In the early 1970s, Rubin renewed her interest in non-Hubble flow, and, with W. Kent Ford, she found evidence again for extra motion. The “Rubin-Ford effect” has been called spurious by some and well-established by others. Rubin is perhaps best-known for her work with Ford and others on the rotation curves of spiral galaxies, using newer technology to update the groundbreaking work of the Burbidges. Rubin found that spiral galaxies have “flat rotation curves.” Unlike our solar system, in which the majority of the matter is contained in the sun, and thus the planets follow Keplerian motion with Mercury having a much faster orbital velocity than Pluto, the luminous matter in spiral galaxies has a high orbital velocity out to the visible edge. This is usually explained as due to the fact that the bulk of the galaxy’s mass is not clustered at the center, where the visible bulge of the galaxy is, but there exists a halo of dark matter extending at least to the visible edge, if not farther. Thus, Rubin and her collaborators provided some of the first direct evidence for the existence of dark matter, verifying the earlier theoretical work of Jeremy Ostriker and James Peebles. Since 1978, Rubin has analyzed the spectra of over two hundred galaxies and found that nearly all contain copious amounts of dark matter.
Rubin holds four honorary doctorates, a 1993 Presidential National Medal of Science, the 1994 Dickson Prize in Science from Carnegie-Mellon University, and the 1994 Russell Lectureship Prize of the American Astronomical Society. In 1981, she became the second woman astronomer to be elected to the National Academy of Sciences. She served as associate editor of Astronomical Journal from 1972 to 1977 and of Astrophysical Journal Letters from 1977 to 1982. In addition to numerous scientific papers, she published Bright Galaxies, Dark Matter, a collection of less technical articles designed for the general public, in 1997.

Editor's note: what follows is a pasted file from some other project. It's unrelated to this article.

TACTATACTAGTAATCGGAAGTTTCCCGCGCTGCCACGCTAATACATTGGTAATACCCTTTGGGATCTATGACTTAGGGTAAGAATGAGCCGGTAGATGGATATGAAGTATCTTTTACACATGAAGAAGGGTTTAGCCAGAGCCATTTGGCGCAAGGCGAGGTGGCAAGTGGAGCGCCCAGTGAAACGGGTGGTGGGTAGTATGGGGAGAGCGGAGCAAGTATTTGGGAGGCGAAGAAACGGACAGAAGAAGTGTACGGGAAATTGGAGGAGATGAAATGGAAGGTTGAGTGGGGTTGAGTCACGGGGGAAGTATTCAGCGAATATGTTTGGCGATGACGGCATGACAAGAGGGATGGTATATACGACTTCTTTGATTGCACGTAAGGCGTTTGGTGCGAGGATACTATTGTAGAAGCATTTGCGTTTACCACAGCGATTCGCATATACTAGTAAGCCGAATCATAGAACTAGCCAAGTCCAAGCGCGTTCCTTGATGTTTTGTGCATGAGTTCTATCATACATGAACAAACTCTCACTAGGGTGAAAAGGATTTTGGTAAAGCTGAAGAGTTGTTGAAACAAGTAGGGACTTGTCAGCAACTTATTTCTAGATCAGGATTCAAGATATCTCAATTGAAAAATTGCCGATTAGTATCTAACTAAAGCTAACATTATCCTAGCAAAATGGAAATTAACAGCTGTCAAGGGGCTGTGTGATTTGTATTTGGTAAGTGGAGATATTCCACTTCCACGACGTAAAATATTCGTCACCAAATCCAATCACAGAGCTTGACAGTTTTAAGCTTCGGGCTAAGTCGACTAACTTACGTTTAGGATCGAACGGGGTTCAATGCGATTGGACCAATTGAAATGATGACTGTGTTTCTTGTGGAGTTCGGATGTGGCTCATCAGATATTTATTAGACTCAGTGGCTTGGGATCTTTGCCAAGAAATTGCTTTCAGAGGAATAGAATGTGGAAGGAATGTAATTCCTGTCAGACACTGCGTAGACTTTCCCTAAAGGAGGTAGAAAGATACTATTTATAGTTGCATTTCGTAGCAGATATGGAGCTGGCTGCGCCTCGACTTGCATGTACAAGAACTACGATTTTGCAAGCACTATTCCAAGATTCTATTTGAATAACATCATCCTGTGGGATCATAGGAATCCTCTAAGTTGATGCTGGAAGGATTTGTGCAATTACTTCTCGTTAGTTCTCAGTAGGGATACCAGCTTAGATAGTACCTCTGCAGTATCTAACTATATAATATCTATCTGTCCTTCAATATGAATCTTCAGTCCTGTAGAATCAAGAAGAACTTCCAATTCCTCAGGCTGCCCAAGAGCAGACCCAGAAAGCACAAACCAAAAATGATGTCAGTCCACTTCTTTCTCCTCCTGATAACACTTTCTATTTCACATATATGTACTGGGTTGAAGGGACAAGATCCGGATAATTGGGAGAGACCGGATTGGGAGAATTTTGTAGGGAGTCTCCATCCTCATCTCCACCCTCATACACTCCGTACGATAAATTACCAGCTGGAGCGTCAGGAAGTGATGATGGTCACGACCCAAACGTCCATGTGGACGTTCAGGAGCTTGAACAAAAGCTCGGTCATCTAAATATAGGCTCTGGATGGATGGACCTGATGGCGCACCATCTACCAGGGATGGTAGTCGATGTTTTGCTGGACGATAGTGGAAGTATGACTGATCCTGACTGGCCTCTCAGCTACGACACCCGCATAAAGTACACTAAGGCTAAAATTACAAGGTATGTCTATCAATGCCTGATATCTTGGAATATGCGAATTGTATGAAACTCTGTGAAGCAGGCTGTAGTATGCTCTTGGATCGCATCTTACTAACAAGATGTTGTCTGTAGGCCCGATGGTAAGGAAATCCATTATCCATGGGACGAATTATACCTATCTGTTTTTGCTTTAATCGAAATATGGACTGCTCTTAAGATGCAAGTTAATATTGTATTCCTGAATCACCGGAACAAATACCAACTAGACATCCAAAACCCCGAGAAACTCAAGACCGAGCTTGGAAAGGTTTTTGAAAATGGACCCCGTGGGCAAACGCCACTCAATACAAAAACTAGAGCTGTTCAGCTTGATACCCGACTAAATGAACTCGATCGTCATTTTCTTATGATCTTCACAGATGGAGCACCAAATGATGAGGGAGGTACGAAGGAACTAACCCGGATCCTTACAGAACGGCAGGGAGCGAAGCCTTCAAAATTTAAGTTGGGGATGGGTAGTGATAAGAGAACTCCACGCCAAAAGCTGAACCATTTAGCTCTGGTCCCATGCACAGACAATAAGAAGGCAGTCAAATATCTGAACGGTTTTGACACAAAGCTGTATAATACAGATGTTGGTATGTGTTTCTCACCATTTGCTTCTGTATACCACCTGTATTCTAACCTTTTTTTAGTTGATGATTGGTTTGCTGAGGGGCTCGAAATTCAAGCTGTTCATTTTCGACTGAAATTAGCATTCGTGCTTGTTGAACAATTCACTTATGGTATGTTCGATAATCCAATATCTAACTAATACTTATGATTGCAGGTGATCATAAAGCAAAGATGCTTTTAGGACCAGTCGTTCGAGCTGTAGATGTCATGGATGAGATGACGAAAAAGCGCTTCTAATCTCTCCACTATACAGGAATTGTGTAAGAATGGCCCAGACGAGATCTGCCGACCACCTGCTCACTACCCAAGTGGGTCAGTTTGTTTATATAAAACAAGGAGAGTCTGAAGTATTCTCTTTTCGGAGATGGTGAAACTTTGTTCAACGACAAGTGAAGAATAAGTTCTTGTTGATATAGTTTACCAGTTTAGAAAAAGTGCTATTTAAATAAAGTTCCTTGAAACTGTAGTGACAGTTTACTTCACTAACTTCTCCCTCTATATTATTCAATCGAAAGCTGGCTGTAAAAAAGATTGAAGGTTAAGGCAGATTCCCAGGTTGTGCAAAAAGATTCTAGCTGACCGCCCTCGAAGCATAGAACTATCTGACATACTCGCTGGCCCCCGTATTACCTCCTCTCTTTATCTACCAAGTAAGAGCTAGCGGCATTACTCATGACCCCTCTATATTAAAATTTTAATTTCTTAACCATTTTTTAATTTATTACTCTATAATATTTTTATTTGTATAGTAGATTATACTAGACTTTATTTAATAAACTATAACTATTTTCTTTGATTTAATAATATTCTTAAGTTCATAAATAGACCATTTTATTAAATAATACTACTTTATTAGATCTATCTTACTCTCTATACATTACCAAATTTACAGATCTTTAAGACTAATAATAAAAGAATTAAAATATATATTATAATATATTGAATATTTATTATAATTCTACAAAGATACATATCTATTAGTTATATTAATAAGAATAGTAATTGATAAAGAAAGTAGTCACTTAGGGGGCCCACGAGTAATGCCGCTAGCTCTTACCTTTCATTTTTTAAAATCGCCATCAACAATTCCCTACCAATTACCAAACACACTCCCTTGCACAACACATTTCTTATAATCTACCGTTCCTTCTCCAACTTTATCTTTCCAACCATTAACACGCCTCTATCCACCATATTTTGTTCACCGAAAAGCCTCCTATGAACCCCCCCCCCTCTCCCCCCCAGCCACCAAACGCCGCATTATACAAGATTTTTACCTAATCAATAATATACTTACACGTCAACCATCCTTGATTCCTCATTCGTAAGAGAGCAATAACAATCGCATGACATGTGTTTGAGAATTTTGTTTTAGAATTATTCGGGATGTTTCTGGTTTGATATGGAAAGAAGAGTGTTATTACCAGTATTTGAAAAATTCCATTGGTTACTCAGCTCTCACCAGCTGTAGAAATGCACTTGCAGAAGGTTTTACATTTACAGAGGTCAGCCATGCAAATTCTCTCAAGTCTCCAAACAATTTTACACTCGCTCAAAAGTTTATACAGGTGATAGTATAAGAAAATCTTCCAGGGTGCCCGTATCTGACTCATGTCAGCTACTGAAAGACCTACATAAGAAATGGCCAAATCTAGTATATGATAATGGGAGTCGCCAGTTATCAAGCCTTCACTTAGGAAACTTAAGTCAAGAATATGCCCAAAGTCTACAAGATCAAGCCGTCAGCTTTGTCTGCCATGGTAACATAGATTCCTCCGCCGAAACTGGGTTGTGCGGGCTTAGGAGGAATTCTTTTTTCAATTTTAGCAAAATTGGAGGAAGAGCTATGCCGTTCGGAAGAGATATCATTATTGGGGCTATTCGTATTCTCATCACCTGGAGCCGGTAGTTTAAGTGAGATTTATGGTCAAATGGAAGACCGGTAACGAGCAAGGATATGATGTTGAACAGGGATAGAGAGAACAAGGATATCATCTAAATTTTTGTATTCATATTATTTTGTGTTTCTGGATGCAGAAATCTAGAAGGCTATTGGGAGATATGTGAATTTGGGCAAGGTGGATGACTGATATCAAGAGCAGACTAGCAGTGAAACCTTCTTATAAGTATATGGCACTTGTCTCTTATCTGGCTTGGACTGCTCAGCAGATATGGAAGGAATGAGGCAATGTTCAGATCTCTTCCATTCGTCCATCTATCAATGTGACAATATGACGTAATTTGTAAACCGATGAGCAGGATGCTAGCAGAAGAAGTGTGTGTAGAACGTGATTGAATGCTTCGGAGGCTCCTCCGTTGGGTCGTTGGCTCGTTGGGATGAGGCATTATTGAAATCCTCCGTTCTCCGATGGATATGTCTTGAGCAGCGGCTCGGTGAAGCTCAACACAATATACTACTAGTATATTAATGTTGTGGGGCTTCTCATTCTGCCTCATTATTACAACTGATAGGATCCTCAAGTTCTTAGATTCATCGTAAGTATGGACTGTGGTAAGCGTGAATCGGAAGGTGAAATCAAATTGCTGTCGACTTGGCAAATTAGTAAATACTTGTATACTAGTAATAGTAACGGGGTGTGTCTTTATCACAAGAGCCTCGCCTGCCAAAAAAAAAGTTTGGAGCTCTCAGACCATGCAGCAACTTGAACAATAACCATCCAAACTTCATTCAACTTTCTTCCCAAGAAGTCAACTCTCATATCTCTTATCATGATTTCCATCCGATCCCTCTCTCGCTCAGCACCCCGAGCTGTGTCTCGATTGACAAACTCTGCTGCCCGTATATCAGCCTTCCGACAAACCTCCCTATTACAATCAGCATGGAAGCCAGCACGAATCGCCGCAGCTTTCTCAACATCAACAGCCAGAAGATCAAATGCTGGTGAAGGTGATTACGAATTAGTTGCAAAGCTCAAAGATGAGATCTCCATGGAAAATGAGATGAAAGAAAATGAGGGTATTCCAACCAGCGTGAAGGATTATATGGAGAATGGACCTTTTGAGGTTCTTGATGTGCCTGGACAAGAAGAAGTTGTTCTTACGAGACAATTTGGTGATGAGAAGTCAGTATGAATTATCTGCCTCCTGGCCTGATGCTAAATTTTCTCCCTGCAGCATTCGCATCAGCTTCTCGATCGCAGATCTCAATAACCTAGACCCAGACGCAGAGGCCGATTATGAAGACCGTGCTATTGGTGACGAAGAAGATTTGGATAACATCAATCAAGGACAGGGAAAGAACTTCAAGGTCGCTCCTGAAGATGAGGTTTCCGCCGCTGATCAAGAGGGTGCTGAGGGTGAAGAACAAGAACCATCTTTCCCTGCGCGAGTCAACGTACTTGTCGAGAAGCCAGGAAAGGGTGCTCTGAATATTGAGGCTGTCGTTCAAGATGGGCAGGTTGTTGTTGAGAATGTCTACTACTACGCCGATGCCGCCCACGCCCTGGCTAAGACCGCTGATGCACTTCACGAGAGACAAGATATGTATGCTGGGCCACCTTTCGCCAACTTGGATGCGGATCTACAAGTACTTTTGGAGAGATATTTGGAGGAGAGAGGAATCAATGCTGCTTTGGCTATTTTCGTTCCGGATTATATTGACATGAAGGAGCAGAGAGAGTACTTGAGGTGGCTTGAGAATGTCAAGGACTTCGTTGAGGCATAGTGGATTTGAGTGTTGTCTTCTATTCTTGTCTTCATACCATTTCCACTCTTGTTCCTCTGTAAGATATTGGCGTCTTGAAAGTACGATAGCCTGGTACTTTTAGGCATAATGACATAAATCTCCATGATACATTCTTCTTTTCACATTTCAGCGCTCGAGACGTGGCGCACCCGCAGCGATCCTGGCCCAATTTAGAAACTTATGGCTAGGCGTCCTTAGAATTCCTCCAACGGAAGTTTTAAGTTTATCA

The Rubins have four children: David M., Judith S., Karl C., and Allan M.—all of whom have Ph.D.s in the sciences, including daughter Judith S. Young, a noted astronomer in her own right.
On January 16, 2004, the National Academy of Sciences awarded Rubin its James Craig Watson Medal for “her seminal observations of dark matter in galaxies… and for generous mentoring of young astronomers, men and women.”
Remembering what it was like to be a lone woman staring at galaxies, Vera Rubin considers it a responsibility and a privilege to be a mentor. “It is well known,” she says, “that I am available twenty-four hours a day to women astronomers.”
Bright Galaxies, Dark Matter in Masters of Modern Physics Series (1997); “Extended Rotation Curves of High-Luminosity Spiral Galaxies. Vol. 4, Systematic Dynamical Properties, Sa to Sc,” with W. Kent Ford, Jr., and N. Thonnard. Astrophysical Journal Letters 225 (1978): L101–111; “Fluctuations in the Space Distribution of the Galaxies.” Proceedings of the National Academy of Sciences 40 (1954): 541–549; “Rotational Properties of 21 Sc Galaxies with a Large Range of Luminosities and Radii, from NGC 4605 (R = 4 kpc) to NGC 2885 (R = 122 kpc),” with W. Kent Ford, Jr., and N. Thonnard. Astrophysical Journal 238 (1980): 471–487; “Weighing the Universe: Dark Matter and Missing Mass.” In Bubbles, Voids and Bumps in Time: The New Cosmology, edited by James R. Cornell (1989); “Women’s Work.” Science 86 (July/August 1986): 58–65.
Bartusiak, Marcia. Through a Universe Darkly (1993), and “The Woman Who Spins the Stars.” Discover (October 1990): 88–94; Lightman, Alan, and Roberta Brawer. Origins (1990); Stille, Darlene R. Extraordinary Women Scientists (1995); Who’s Who in America 1996. Vol. 2 (1996); Yount, Lisa. Contemporary Women Scientists (1994).